Have a Great Day!
    Joe Vest

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    Registered User Jim Yates's Avatar
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    We'd all agree that Brazilian rosewood is mighty pretty stuff and it makes a great sounding guitar, but Doc Watson, who can't see the beauty of the grain, seems to prefer the sound of a mahogany guitar. I think I'd be hard pressed to tell the difference between a D18 and a D28 in a blindfold test. The Tone Poems album really drove home to me that all of the guitars on that CD sounded like Tony Rice.
    Jim Yates

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    Blep I have to disagree with there, while I agree that all those guitars sounded like Tony Rice playing them but there is obvious tonal variation from song to song. Sure it isn't the car it's the driver, but man both and Dawg and T-Bone have a wide array of tonal sounds on that record, and it is really awesome. Having spent a year and a half woring in a high end acoustic shop I have taken the blindfold Mahog vs Rosewood test I passed and could tell every time. Now Brazillian and Indian is a bit tougher but I've gotten them right before.

    Back to the original question Granadas are the no brainer banjo answer, I think it would be safer to answer the fiddle question by saying really Old Italian Master instruments. Dobro's while I like the stye and vibe of a 30's Triolian, I think Screehorn/Douglas changed the sound enough that it trumps out the older ones, but to each his own. T

    Third, currently I think the Kay bass is the epitome of the gold standard Slapping bass, don't ask those actual note playing bass players they are all confused




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    Formerly F5JOURNL Darryl Wolfe's Avatar
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    Threads like this are quite a bit of fun. #Over the years I have owned, brokered/been involved it some really rare and "Gold Standard", at least in someones mind instruments.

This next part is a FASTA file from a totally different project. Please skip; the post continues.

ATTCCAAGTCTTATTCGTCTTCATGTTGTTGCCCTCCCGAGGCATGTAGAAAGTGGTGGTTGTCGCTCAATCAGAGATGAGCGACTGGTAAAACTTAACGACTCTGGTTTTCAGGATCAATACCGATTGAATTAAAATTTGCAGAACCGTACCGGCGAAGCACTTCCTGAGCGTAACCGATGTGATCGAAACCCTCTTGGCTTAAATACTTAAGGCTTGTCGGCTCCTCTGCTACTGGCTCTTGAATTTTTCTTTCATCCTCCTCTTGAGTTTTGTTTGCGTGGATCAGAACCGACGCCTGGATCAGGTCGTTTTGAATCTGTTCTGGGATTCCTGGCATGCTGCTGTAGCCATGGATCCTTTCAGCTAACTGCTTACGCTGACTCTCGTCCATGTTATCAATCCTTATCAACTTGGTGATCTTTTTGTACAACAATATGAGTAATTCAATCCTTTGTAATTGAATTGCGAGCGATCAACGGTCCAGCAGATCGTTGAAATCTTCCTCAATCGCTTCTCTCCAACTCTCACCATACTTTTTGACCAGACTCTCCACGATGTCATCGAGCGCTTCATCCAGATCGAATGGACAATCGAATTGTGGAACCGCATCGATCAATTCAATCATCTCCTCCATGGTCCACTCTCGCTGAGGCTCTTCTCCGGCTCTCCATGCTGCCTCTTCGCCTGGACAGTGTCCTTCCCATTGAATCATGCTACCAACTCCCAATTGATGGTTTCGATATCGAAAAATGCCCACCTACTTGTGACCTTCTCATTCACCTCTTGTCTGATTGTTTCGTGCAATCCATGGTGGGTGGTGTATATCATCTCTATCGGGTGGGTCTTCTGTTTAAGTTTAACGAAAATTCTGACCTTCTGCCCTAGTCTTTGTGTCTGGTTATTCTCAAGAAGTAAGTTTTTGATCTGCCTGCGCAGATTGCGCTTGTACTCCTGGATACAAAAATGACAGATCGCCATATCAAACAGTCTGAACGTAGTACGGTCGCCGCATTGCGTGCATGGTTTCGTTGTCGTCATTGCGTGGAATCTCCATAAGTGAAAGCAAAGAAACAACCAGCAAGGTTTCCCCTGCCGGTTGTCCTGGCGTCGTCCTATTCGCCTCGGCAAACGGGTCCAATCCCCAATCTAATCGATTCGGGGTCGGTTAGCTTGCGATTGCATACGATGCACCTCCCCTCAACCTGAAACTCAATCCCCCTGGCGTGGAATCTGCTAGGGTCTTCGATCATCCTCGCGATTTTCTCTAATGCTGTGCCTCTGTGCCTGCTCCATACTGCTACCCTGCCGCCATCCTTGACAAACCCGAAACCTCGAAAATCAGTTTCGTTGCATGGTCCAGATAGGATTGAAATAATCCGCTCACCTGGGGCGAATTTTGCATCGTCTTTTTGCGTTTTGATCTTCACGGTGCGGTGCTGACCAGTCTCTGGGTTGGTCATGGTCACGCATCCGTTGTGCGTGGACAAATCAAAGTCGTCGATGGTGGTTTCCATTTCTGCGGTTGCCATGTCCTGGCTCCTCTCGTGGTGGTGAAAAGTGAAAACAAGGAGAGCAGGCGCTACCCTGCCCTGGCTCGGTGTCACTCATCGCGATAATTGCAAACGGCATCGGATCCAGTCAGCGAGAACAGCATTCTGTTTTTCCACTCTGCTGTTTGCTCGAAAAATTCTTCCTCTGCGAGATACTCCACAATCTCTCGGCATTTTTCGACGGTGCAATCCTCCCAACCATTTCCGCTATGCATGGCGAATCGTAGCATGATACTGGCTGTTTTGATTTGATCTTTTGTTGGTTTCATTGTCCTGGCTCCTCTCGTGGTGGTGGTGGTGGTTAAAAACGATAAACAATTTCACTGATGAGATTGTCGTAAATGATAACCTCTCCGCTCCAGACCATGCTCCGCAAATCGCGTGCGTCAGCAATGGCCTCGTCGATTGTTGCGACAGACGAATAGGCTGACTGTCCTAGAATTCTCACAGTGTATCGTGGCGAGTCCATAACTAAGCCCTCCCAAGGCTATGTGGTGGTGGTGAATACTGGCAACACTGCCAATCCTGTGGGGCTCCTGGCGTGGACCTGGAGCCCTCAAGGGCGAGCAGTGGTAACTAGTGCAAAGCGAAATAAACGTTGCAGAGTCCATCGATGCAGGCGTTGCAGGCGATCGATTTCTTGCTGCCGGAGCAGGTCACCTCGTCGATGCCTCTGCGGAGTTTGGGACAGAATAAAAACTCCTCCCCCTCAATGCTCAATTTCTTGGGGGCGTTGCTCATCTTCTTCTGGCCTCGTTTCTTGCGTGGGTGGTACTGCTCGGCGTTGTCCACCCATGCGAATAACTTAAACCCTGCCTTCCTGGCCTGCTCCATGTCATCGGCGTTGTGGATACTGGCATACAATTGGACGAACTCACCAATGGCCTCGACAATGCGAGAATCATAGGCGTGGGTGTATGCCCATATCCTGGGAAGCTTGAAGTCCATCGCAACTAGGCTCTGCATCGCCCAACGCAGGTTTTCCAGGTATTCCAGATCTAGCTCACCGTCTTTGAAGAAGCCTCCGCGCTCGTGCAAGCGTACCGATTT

Here are some examples,
    1938 forward x braced cat eye inlay D-45, no cracks, exc
    1932 12-fret D-28 herringbone
    July 9, 23 Loar (2)
    Several other Loars
    Brazilian pre-war SJ
    1935 D-28, no cracks exc
    1937 orig 5string, flat Granada with uncut label
    1939 RB 75 orig 5str flathead
    41 D-28
    39 D-28
    61 White Falcon
    63 Jazz Bass
    61 Prec Bass
    57 Strat
    26 Fern
    28 Fern
    Model 156 Dobro-walnut 4-way match, engraved, gold
    Model 100 Dobro-walnut 2-way match, engraved, nickle
    Model 27 Dobro-the ultra rare 8000 series with sq neck, sunburst peghead
    24 F4 virzi
    24 A4 Virzi

    I and happy and excited just to have had the chance to hold and play, or own for a short while all of these wonderful instrument ...that's my Gold Standard



    Darryl G. Wolfe, The F5 Journal
    www.f5journal.com

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    The only person I know who sounds like Tony Rice IS Tony Rice.
    mikeguy

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    Wyatt Rice sure sounds a lot like him at times though.
    42.7% of all statistics are made up on the spot.

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    I am extremely happy with my 3 primary instruments: a 2003 Huss and Dalton Custom DS (based on the late-30's Gibson slope-shouldered guitars), a slightly modified 1994 F-5G, and a '75 ES335TD. #They are much, much nicer than anything I deserve.